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I've Never Been This Angry With Myself

Discussion in 'New Riders and Riding Tips' started by Stueh, Apr 6, 2009.

  1. After a two week wait due to rego problems, I finally got my CB250 this afternoon.

    I went into Honda World this afternoon with my brother to pick up the bike. He rode it home and I drove his car. I haven't had my license long, and so my brother rode it home in the peak hour traffic for me.

    Anyway. So, I stayed back to buy some gear, a dririder, gloves, helmet, etc. and drove home. I got home, all excited with my new bike, got geared up and off I went.

    So I was riding around the block. First time on the road on my pride and joy. I live in the hills, and its a bit windy, so I was going easy.

    Halfway around the block (about 4km) I entered a very easy (shallow?) corner and realised I'd leaned in too far, and so I leaned out a bit. Oops, I leaned out too far. There was dirt on the side of the road, about a 2 meter shoulder of dirt / gravel between the road and a fence. I knew I was going to go off the edge of the road, so I straightened up and hit both brakes. I could see the gravel coming up and knew there was nothing I could do. As soon as the front wheel hit the gravel, it slipped out, and knowing there was nothing I could do, I just leaned it in to get it down quick (best the bike hit the gravel than a tree / fence) and rolled off the bike.

    I'm alright. Luckily, I've read many war stories and made damn sure I had all the gear on, and the right gear at that.

    The bike isn't too bad, but I'll need to replace the front right indicator, the headlight (casing is all smashed, but the globe works), and the right foot peg. The rear brake pedal is bent, and hopefully that can be bent back. Handlebars are bent, that can be bent back, and the front brake handle is cracked, so will have to be replaced.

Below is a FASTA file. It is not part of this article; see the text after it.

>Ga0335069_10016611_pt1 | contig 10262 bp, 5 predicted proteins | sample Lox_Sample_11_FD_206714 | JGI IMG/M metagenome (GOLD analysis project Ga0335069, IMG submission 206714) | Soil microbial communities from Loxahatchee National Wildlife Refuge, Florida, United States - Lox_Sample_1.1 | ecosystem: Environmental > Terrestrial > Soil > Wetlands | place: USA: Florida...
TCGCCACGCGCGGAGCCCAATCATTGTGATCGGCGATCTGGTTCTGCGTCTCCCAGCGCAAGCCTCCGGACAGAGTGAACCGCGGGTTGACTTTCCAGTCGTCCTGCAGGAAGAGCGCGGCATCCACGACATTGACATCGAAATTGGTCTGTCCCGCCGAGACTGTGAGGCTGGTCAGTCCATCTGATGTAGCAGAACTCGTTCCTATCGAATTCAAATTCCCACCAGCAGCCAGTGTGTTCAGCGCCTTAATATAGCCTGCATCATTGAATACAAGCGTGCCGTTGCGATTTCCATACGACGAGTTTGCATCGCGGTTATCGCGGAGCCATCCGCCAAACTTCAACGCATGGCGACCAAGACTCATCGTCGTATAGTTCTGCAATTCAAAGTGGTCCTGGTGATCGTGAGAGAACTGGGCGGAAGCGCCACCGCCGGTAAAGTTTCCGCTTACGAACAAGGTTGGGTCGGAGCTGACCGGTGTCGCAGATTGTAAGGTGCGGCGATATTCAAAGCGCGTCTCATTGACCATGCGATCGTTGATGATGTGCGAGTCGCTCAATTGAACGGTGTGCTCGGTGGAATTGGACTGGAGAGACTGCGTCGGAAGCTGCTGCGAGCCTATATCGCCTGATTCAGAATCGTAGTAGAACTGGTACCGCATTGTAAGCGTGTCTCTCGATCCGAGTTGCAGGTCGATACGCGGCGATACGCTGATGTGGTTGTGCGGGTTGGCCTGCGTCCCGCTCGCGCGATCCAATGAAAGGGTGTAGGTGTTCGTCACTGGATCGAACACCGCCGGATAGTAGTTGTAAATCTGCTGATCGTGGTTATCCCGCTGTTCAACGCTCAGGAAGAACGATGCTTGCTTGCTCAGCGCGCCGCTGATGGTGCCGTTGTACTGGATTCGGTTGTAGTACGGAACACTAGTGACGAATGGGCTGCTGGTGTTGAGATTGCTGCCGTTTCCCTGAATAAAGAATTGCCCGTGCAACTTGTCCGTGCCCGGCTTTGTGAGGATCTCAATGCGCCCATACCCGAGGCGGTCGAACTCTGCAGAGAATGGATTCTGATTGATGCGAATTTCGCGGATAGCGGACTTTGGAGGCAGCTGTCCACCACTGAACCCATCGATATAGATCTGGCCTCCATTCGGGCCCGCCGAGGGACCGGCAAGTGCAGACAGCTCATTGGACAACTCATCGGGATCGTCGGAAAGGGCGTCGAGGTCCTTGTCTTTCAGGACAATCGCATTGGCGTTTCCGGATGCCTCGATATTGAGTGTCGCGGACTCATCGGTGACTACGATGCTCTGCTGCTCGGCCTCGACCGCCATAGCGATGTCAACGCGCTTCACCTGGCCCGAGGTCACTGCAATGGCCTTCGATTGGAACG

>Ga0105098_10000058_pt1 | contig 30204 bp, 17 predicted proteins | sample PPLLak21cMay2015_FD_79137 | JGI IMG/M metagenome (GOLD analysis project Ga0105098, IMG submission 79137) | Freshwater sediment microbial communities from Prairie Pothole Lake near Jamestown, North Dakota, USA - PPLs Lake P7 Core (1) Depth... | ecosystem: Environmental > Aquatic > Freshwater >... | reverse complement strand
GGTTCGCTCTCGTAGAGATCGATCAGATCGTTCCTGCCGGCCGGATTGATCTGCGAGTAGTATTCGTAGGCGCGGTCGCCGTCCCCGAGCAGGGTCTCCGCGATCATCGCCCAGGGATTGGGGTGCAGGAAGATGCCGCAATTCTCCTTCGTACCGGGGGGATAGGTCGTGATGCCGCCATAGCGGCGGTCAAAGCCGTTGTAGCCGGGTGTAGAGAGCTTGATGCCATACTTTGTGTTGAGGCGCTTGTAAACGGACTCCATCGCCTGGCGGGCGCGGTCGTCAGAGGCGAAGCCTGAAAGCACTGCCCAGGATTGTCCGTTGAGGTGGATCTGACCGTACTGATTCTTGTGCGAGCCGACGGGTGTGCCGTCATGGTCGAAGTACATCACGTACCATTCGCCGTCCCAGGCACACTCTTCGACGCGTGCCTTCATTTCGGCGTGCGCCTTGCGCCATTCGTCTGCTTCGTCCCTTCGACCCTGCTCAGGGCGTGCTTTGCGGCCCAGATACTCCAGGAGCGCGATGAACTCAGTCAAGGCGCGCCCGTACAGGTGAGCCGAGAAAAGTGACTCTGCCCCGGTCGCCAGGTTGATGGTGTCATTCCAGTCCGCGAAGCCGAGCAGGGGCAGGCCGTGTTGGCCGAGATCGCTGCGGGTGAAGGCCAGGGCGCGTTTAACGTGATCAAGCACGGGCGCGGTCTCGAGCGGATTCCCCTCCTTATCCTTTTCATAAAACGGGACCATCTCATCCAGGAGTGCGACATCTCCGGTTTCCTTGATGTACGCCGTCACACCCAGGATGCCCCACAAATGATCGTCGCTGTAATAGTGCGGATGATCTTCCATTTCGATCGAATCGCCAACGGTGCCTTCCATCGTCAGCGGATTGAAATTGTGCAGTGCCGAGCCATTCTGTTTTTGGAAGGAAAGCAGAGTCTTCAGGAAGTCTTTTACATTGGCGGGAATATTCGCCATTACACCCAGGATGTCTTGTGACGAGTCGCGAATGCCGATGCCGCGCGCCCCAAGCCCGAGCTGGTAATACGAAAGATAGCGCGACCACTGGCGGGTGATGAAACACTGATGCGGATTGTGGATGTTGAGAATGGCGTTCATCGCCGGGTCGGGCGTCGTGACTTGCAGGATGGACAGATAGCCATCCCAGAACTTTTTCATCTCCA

Luckily, my brother is a mechanic and is heavily into bikes, so hopefully it won't cost me much.

    But I can tell you now, I'm angry with myself. The bike cost me $3,500, and within four hours of getting it, I've dropped it.

    As a side note, to make matters worse, I bought a helmet, but they didn't have my size in stock. They gave me a loan helmet to use until mine comes in. It's scratched up pretty good, and has a dent (not visible, but you can feel it), so I think that's at least $300 right there.

    Goddamn I'm kicking myself. fcuking stupid. I know I should have practiced a bit in the driveway, but was just too excited to wait.

    fcuk I'm a dumbass. I knew better, but just didn't think about it. Grrr. :evil:

    [/venting] ](*,)
  2. You, sir, get the 'Bad Luck of the Week" Netrider award. Regretably, this may well be a new record in the 'Shortest time between picking up a bike and dropping it' category.

    I sincerely hope it all works out for you.....
  3. 4hrs 4 kilos.not bad
  4. At least he didn't bin it in the dealer's car park as some videos would suggest that such things occur.

    To the OP: now that you've had your off you can get on with the riding part.
  5. Heh, at least you made me laugh hornet. I guess I had to drop it at sometime. Better it was on a quiet road in the hills than in the city on the way to work.

    Thanks for making me laugh fellas :)

    My brother just said he actually has an indicator which is the same model/type, so I won't have to buy a new one. Just found a dent in the fuel tank, 15mm x 10mm or so, with a nice scratch. Muffler is scratched too =\ Wonder if I could buff it?
  6. Bad luck mate.
    For the rest of us who may be just around the corner please get some insurance at least 3rd party.
  7. cross your fingers thats your only off in your life time, if it is, then its what we call a good off
  8. Just think of it as an expensive lesson, take what you can from it and move on, it has happened.